State-run Coal India Ltd, which accounts for four-fifths of India’s coal production, supplies largely to power plants rather than small and medium-scale industries.

Smaller scale industries have used imported coal in a big way, and while higher coal imports may be bad news for India’s trade deficit, they are a boon for international miners and global commodity merchants.

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Glen Libby looks back fondly on his days as a Maine shrimp trawler, but he’s concerned about what seafood lovers will think if the shuttered fishery ever reopens.


“Shrimp? What are those?” he said. “There will be a market. But it depends how big of a market you’re talking about.”


Maine’s historic shrimp industry has been closed since 2013 due to a loss in population of shrimp off of New England that is tied in large part to warming oceans. And with a reopening likely several years away — if it ever happens at all — Libby and others who formerly worked in the business are grappling with how much of the industry they’ll be able to salvage if the time ever comes.


The state’s shrimp fishery was traditionally a winter industry, but it’s in the midst of its sixth straight season with no participation because of a government-imposed moratorium. Fishermen, wholesalers, distributors and others in the seafood business lament the industry wouldn’t be in a good position to return right away even if fishing for the little, sweet pink shrimp was allowed.


The region’s shrimp are much smaller than those caught in the Gulf of Mexico, which has a much more extensive fishery. Maine’s shrimp were essentially a specialty item available fresh only in the winter, though widely available in New England grocery stores.

Maine lacks processing infrastructure for the shrimp now, because that went away when the fishery closed down. The shrimp are largely absent from restaurants and stores, save for some imports from Canada. And the shrimp’s brand as a local, wintertime New England delicacy has taken a hit due to years off the market.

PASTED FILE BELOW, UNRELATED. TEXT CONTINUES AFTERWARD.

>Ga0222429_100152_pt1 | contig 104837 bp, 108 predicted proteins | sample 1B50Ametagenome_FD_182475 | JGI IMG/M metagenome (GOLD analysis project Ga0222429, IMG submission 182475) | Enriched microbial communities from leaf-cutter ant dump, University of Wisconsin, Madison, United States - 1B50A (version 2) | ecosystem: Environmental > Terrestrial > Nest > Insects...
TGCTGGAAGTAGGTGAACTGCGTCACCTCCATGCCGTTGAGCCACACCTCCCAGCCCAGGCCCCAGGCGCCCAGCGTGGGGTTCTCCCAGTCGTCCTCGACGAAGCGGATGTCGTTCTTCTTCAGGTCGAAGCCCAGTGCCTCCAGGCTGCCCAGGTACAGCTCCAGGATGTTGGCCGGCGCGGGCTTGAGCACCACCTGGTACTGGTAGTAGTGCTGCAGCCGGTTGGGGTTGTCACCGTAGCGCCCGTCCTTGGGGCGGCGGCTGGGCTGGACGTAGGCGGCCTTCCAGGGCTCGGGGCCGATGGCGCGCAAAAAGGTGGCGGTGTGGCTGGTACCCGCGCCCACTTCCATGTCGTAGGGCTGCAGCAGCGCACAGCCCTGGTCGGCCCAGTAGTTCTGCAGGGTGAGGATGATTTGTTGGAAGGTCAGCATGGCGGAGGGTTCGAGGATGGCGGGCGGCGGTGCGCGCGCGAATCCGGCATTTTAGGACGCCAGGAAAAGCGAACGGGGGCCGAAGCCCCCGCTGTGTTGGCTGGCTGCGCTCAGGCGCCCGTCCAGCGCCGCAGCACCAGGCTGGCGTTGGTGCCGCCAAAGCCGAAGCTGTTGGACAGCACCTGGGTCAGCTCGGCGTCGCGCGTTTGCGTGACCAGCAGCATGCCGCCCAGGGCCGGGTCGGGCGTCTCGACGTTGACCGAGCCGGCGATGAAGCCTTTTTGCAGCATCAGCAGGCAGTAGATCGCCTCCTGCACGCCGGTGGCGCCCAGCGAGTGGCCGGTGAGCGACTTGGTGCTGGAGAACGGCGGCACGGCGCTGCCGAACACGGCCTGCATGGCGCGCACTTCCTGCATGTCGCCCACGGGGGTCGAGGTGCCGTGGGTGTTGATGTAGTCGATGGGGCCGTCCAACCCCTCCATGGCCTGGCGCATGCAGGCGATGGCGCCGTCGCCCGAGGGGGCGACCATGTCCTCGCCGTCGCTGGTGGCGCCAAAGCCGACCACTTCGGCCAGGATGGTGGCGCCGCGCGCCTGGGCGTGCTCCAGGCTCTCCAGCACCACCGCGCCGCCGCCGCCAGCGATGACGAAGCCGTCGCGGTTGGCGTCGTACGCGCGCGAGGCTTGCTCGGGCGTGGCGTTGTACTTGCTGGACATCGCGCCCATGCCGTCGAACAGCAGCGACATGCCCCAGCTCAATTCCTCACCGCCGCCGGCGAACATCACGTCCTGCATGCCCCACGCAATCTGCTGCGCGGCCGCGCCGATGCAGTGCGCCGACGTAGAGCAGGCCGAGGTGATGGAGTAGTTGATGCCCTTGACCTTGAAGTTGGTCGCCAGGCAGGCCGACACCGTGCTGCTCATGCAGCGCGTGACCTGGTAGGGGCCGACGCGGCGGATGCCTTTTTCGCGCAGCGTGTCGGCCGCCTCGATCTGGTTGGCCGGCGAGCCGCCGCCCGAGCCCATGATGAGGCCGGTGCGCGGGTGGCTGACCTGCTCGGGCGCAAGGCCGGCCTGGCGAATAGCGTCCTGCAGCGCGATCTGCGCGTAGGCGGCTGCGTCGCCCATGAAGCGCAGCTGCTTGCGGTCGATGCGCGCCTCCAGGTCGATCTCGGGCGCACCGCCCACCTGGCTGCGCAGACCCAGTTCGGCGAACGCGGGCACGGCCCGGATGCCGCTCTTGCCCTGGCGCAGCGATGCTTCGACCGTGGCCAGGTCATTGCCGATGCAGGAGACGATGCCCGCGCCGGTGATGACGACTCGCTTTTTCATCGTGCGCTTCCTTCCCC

If Maine shrimping does come back, it will likely be at a smaller scale, centered on local retail as opposed to freezing the product for export around the country and internationally, said Bert Jongerden, general manager of the Portland Fish Exchange auction house.


“I mean, I think people would remember it. But you couldn’t be dumping millions of pounds of shrimp into the market expecting to get rid of it,” Jongerden said. “It would have to be a slow build up.”


There is no clear timeline for the return of the fishery, because its future is tied to the status of the shrimp population, which looks grim off of New England. Decisions about the future of the fishery are made by an arm of the Atlantic States Marine Fisheries Commission, an interstate body that regulates fisheries. The panel voted in November to extend the fishing moratorium for another three years.


Scientific reports that guide the commission have consistently portrayed the shrimp population as depleted and with poor prospects for the future. The shrimp, which were also brought to land in New Hampshire and Massachusetts, were primarily fished from the Gulf of Maine, a body of water that is warming faster than most of the world’s oceans.